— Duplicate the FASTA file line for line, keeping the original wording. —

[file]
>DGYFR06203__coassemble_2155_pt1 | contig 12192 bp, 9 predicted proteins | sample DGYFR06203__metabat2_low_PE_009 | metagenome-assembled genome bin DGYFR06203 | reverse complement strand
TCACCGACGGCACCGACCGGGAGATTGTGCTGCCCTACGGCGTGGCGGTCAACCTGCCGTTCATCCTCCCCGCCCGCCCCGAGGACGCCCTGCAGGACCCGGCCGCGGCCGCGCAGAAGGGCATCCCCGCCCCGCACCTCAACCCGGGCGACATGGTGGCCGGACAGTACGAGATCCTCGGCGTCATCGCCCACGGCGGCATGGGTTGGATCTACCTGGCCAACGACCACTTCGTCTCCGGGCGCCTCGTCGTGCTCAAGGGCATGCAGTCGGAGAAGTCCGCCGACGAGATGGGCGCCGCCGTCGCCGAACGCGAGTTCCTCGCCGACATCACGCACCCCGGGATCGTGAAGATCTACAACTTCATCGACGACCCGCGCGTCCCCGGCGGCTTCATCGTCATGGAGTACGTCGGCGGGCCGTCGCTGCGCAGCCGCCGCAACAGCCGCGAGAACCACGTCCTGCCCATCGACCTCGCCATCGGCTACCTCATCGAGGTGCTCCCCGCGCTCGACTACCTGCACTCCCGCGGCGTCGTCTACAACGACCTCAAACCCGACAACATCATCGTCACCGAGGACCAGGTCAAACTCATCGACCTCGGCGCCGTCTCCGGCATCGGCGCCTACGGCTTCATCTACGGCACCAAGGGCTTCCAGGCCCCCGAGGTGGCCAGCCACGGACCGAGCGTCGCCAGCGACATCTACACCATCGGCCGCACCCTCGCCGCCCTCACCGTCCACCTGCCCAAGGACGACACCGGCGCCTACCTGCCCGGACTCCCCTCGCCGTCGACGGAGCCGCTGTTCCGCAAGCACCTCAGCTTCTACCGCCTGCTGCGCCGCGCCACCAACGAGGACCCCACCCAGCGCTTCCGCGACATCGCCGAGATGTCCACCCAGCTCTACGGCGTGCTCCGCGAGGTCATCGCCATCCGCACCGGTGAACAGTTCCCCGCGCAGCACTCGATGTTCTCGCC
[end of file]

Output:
>DGYFR06203__coassemble_2155_pt1 | contig 12192 bp, 9 predicted proteins | sample DGYFR06203__metabat2_low_PE_009 | metagenome-assembled genome bin DGYFR06203 | reverse complement strand
TCACCGACGGCACCGACCGGGAGATTGTGCTGCCCTACGGCGTGGCGGTCAACCTGCCGTTCATCCTCCCCGCCCGCCCCGAGGACGCCCTGCAGGACCCGGCCGCGGCCGCGCAGAAGGGCATCCCCGCCCCGCACCTCAACCCGGGCGACATGGTGGCCGGACAGTACGAGATCCTCGGCGTCATCGCCCACGGCGGCATGGGTTGGATCTACCTGGCCAACGACCACTTCGTCTCCGGGCGCCTCGTCGTGCTCAAGGGCATGCAGTCGGAGAAGTCCGCCGACGAGATGGGCGCCGCCGTCGCCGAACGCGAGTTCCTCGCCGACATCACGCACCCCGGGATCGTGAAGATCTACAACTTCATCGACGACCCGCGCGTCCCCGGCGGCTTCATCGTCATGGAGTACGTCGGCGGGCCGTCGCTGCGCAGCCGCCGCAACAGCCGCGAGAACCACGTCCTGCCCATCGACCTCGCCATCGGCTACCTCATCGAGGTGCTCCCCGCGCTCGACTACCTGCACTCCCGCGGCGTCGTCTACAACGACCTCAAACCCGACAACATCATCGTCACCGAGGACCAGGTCAAACTCATCGACCTCGGCGCCGTCTCCGGCATCGGCGCCTACGGCTTCATCTACGGCACCAAGGGCTTCCAGGCCCCCGAGGTGGCCAGCCACGGACCGAGCGTCGCCAGCGACATCTACACCATCGGCCGCACCCTCGCCGCCCTCACCGTCCACCTGCCCAAGGACGACACCGGCGCCTACCTGCCCGGACTCCCCTCGCCGTCGACGGAGCCGCTGTTCCGCAAGCACCTCAGCTTCTACCGCCTGCTGCGCCGCGCCACCAACGAGGACCCCACCCAGCGCTTCCGCGACATCGCCGAGATGTCCACCCAGCTCTACGGCGTGCTCCGCGAGGTCATCGCCATCCGCACCGGTGAACAGTTCCCCGCGCAGCACTCGATGTTCTCGCC